which gives a clue to the leftist thinking of the time. The perspective was of Scotland's place in an international socialist order. Populist nationalism was not on the agenda, though we should have been much more aware of the ways that the play pressed so many seductive cultural buttons.
In a way, we wanted to have our cake and eat it, and that led to our biggest ideological argument on the road. Should we interrupt our tour and accept an invitation to perform at the spring SNP conference or should we give it a distinct body swerve? In early 1973, the SNP were still considered the 'tartan tories' and small enough to have problems filling the Corran Halls in Oban. The glory days were still in the future.
In the end, we did turn up in that hall but with instructions from John to Liz to give extra welly to her lines: 'Nationalism is not enough. The enemy of the Scottish people is Scottish capital, as much as the foreign exploiter!' As John said afterwards: 'Some cheered, some booed and the rest were thinking about it'. But there's no doubt the seeds were sown.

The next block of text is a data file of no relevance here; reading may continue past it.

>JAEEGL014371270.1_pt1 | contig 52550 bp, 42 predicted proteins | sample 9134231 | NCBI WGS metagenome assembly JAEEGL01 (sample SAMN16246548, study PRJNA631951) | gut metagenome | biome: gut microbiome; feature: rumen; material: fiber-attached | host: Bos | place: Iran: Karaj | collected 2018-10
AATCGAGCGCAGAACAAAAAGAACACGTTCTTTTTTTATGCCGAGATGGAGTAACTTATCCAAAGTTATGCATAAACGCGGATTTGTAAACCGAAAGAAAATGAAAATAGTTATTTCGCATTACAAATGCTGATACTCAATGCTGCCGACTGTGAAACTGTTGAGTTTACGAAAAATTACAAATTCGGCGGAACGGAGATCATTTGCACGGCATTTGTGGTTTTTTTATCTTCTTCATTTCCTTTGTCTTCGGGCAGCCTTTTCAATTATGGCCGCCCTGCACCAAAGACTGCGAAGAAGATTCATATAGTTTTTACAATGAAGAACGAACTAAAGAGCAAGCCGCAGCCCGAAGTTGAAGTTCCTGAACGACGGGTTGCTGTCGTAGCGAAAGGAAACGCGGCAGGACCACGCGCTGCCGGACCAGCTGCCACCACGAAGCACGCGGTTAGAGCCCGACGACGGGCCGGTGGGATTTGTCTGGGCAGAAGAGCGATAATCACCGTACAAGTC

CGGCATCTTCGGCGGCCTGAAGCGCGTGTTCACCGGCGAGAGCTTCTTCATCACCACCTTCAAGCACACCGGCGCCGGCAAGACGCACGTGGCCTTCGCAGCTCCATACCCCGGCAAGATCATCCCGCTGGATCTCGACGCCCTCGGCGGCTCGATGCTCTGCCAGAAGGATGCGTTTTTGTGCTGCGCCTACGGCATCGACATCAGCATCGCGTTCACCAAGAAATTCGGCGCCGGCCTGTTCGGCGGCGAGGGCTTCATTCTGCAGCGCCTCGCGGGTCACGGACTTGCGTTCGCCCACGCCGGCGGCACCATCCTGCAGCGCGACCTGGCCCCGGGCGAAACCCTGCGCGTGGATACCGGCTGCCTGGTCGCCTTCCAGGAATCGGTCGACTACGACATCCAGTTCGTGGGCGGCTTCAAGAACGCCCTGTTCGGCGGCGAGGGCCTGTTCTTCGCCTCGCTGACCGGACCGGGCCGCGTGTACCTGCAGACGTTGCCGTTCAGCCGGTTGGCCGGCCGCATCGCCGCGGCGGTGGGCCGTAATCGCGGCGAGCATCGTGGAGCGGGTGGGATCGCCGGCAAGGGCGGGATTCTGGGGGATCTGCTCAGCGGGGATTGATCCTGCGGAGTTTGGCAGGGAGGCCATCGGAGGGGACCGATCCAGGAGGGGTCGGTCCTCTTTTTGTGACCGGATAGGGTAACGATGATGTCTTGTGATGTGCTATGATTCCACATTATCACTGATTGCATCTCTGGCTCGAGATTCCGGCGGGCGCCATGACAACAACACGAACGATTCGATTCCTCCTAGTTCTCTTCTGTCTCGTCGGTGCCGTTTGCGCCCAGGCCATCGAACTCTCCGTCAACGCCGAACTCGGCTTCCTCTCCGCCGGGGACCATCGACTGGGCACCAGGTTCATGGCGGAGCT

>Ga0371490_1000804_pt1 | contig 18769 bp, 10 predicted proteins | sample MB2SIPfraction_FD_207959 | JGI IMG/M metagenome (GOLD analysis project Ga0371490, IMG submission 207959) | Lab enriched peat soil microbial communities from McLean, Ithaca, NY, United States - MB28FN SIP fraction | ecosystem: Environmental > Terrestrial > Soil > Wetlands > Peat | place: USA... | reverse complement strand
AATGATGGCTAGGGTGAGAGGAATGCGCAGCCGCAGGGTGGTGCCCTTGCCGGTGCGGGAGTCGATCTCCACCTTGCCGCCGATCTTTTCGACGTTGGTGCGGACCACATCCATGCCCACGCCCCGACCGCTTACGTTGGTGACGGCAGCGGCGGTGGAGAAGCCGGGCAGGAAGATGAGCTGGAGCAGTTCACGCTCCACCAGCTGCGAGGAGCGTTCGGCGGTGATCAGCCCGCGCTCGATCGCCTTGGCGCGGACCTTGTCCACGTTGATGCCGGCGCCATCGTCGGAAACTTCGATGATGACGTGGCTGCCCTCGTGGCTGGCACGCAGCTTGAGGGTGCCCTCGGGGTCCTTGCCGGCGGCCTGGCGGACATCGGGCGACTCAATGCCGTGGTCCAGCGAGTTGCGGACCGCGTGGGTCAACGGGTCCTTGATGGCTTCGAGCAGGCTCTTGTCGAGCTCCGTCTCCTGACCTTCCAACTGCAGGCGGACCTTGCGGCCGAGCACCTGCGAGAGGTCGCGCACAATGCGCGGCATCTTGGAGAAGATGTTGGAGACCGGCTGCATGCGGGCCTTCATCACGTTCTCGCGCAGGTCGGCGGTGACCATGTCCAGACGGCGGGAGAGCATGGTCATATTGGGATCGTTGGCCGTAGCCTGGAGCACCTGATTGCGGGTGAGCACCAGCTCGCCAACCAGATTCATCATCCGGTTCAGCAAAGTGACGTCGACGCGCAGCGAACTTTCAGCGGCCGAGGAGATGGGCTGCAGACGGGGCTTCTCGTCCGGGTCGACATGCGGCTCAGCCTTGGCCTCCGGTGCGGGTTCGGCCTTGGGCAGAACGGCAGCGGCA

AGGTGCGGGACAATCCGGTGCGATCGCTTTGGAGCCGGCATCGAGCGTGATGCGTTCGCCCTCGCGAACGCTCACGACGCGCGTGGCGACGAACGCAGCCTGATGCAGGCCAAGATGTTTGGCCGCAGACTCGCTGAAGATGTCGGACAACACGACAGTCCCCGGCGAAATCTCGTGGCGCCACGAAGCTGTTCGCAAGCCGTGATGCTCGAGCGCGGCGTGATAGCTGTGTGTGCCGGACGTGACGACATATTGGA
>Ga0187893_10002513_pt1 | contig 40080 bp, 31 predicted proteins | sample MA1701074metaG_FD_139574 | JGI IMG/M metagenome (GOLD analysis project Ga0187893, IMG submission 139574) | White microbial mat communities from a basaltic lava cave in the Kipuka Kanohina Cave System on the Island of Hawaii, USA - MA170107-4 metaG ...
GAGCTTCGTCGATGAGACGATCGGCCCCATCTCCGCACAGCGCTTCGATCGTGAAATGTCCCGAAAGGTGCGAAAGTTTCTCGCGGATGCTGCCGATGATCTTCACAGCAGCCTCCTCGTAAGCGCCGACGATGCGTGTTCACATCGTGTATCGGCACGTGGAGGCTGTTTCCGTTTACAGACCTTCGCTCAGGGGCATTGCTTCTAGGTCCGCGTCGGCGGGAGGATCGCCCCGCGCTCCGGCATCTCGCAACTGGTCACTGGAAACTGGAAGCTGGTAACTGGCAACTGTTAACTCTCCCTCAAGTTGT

By the time I saw the spirited 2015 revival of the show in Dundee, the play seemed to me to have become a nationalist rallying point.
One very astute commentator on the changing perception of The Cheviot
over 50 years is the journalist and former Labour Government minister Brian Wilson. His credentials for this are impeccable though he also wasn't interviewed for that radio programme. Brian was part of the history of The Cheviot
Back in 1973, there was little interest and certainly no fanfare from the mainstream Scottish media when we set off on that first Highland tour. Except from Wilson and his pioneering chums in Kyleakin with their fledgling West Highland Free Press
. This radical leftist weekly paper had swiftly become essential reading for anyone wishing to know who really pulled the strings in the West Highlands and Islands. It also, wisely, provided the shinty results and all the other local essentials.
The paper carried eye-catching adverts for our show and reported on the progress of the company as we travelled from Scourie down to Dornie. The Free Press
was the social media du jour
and it amplified the word of mouth. Its contribution to the phenomenon of The Cheviot
was vital. Each night saw a bunch of familiar faces from the night before, following the company as the play moved down the west coast like wildfire.
Most of the current commentators on The Cheviot
will, quite naturally, not have seen the original production on the road 50 years ago. What they will have seen was the BBC Play for Today
version which came about in a delightfully showbiz way.
John MacKenzie, later director of The Long Good Friday